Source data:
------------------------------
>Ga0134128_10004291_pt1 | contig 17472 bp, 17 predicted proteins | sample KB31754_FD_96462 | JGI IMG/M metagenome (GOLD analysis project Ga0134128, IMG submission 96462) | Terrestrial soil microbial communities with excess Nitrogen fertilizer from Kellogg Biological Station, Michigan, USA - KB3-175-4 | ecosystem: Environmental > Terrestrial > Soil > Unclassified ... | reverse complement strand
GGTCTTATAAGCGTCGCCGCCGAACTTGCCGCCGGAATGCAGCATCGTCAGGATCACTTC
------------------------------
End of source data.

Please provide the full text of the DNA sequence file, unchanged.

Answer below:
>Ga0134128_10004291_pt1 | contig 17472 bp, 17 predicted proteins | sample KB31754_FD_96462 | JGI IMG/M metagenome (GOLD analysis project Ga0134128, IMG submission 96462) | Terrestrial soil microbial communities with excess Nitrogen fertilizer from Kellogg Biological Station, Michigan, USA - KB3-175-4 | ecosystem: Environmental > Terrestrial > Soil > Unclassified ... | reverse complement strand
GGTCTTATAAGCGTCGCCGCCGAACTTGCCGCCGGAATGCAGCATCGTCAGGATCACTTC